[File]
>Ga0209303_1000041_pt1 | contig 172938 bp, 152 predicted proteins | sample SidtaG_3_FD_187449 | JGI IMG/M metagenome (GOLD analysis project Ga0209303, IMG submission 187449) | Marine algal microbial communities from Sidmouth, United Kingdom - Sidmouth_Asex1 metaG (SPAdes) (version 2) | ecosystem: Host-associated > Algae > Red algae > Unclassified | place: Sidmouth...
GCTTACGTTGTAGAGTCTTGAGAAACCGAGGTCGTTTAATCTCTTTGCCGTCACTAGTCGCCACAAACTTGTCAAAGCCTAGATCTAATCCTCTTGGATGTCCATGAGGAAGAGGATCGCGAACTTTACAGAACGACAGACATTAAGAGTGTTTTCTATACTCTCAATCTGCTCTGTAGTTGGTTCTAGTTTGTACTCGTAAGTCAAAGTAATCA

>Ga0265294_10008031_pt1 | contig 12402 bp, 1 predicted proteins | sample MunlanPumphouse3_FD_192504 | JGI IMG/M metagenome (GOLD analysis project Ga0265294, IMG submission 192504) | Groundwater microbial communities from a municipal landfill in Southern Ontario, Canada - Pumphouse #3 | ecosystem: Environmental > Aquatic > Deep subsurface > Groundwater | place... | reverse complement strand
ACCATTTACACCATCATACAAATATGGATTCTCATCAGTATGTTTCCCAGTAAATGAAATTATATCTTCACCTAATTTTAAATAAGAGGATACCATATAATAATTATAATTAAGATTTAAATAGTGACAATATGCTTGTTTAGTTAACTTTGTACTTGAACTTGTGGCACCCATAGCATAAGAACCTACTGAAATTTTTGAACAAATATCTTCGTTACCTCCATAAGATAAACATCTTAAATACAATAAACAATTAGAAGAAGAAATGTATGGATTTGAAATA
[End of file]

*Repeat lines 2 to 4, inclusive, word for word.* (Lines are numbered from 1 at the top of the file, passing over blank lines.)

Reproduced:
GCTTACGTTGTAGAGTCTTGAGAAACCGAGGTCGTTTAATCTCTTTGCCGTCACTAGTCGCCACAAACTTGTCAAAGCCTAGATCTAATCCTCTTGGATGTCCATGAGGAAGAGGATCGCGAACTTTACAGAACGACAGACATTAAGAGTGTTTTCTATACTCTCAATCTGCTCTGTAGTTGGTTCTAGTTTGTACTCGTAAGTCAAAGTAATCA

>Ga0265294_10008031_pt1 | contig 12402 bp, 1 predicted proteins | sample MunlanPumphouse3_FD_192504 | JGI IMG/M metagenome (GOLD analysis project Ga0265294, IMG submission 192504) | Groundwater microbial communities from a municipal landfill in Southern Ontario, Canada - Pumphouse #3 | ecosystem: Environmental > Aquatic > Deep subsurface > Groundwater | place... | reverse complement strand
ACCATTTACACCATCATACAAATATGGATTCTCATCAGTATGTTTCCCAGTAAATGAAATTATATCTTCACCTAATTTTAAATAAGAGGATACCATATAATAATTATAATTAAGATTTAAATAGTGACAATATGCTTGTTTAGTTAACTTTGTACTTGAACTTGTGGCACCCATAGCATAAGAACCTACTGAAATTTTTGAACAAATATCTTCGTTACCTCCATAAGATAAACATCTTAAATACAATAAACAATTAGAAGAAGAAATGTATGGATTTGAAATA